I see this as someone arriving, looking and then quickly leaving. We have probably done it a hundred times while shopping. The shop window looks appealing so we step in, realise that this is not what you are looking for, complete a very quick sweep around so not to look rude and then make a beeline for the exit. In a shop you can probably do this is 3 minutes, a web visitor can achieve the same in less than 30 seconds. Streams of traffic will have their own bounce rate attributed to them. Ideally you want your paid advertising stream to have a value as low as possible. Individual pages on your site will have their own value too. Some pages will naturally have a high value – for instance your contact us page. Here people look for your phone number or postal address and then leave. Your home page should have one of your lowest bounce rates as it works to move people around the other pages of your site.

When things are going well your bounce rate will be low and two other stats will trend upwards – time on site and pages per visit. Think of these as the questions your website sales person is answering. And just like in the face to face world – the more questions a prospect asks and the longer they spend asking them the greater their perceived interest in what you offer.

This leads us onto the next natural step – closing the sale. For your website this is the same as achieving a conversion. Whether it be someone completing a “Contact Us” request, downloading a “Free Report” or picking up the phone shown on the home page and starting a conversation. All are valid ways for a website to convert an anonymous browser of your web pages into a human wanting another human to talk to them.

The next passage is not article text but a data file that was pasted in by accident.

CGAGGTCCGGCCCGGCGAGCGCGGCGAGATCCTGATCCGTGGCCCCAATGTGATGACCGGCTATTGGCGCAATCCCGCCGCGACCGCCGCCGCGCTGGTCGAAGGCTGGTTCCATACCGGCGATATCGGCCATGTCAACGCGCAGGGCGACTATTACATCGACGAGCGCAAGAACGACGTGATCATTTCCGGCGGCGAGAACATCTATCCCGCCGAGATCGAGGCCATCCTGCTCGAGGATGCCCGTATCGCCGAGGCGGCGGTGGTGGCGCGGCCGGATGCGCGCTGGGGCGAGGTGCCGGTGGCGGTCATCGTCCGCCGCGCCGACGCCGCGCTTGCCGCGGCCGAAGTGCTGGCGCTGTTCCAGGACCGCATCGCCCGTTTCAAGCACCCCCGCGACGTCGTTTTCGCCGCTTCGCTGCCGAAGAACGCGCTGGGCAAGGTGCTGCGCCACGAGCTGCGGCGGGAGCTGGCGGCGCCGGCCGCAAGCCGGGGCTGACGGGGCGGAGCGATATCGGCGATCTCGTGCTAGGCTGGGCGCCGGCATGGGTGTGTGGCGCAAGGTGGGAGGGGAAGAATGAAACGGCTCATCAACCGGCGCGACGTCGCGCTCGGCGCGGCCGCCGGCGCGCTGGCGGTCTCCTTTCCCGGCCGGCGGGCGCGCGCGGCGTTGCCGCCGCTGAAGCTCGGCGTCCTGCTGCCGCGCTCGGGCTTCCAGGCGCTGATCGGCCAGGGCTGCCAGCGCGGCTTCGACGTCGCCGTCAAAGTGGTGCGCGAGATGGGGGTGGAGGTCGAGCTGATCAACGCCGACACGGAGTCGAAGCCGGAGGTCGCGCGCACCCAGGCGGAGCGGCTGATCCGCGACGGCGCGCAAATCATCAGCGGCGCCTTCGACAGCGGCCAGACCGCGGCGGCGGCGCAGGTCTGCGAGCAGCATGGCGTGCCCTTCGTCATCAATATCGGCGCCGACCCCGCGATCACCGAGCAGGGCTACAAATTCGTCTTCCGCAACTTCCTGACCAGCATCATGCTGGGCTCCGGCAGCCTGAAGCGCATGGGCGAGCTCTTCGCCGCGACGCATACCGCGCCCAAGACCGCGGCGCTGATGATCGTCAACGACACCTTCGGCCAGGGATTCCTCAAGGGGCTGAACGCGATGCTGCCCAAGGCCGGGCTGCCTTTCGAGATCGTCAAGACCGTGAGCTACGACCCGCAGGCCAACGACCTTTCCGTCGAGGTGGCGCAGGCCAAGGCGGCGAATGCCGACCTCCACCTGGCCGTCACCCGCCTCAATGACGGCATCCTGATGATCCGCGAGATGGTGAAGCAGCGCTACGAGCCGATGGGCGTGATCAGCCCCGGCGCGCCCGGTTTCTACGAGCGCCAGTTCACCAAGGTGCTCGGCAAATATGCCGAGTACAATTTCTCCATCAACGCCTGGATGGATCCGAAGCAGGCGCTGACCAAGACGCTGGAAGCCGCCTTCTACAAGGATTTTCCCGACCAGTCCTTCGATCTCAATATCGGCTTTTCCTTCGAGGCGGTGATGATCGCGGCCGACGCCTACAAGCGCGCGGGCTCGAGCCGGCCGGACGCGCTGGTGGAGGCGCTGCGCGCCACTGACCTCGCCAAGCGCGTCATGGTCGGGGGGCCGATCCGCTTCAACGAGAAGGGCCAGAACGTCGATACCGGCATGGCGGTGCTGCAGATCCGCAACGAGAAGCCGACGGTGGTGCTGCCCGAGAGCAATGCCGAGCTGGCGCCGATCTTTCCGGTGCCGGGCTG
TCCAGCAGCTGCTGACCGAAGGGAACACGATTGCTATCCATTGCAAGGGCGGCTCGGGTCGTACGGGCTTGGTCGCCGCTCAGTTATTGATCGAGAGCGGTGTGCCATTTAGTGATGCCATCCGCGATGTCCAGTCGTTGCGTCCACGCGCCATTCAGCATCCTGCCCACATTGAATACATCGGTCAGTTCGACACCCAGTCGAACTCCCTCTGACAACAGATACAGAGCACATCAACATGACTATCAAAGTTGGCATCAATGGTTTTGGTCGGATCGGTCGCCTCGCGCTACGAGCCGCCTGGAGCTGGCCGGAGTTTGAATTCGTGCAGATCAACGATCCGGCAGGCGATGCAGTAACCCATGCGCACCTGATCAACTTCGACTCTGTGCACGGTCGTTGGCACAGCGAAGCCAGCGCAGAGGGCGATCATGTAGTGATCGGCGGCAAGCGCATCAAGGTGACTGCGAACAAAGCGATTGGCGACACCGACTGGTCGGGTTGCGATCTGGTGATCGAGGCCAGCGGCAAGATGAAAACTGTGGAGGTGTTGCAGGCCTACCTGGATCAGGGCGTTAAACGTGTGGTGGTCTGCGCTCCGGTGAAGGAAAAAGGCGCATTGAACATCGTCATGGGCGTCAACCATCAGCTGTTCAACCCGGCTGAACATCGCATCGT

I have employed sales people who closed more sales than their peers due to one simple fact. They asked more than the rest. That was it. They all sold the same product to the same type of companies but these winners just asked for the order more often. Naturally these people received more objections which they could then work on carefully answering and then delicately moving the prospect closer to the sale.

The same applies to a website. One with no obvious conversion option for a prospect will struggle compared to those that have a myriad of ways for interested visitors to offer their details to move the discussion ahead. Once these are set up and correctly tracked then you can access details like the % of those presented who said a virtual “yes” and closed the sale.

So there you have it. Website call reporting is available to us all once we have a correctly configured Google Analytics account. Now you will have at the touch of the button answers to a) how many people found us last week, b) how many we managed to find, c) how well our online sales message was received and finally, the bit that matters, what percentage actually said “yes” and agreed to move the discussion forward.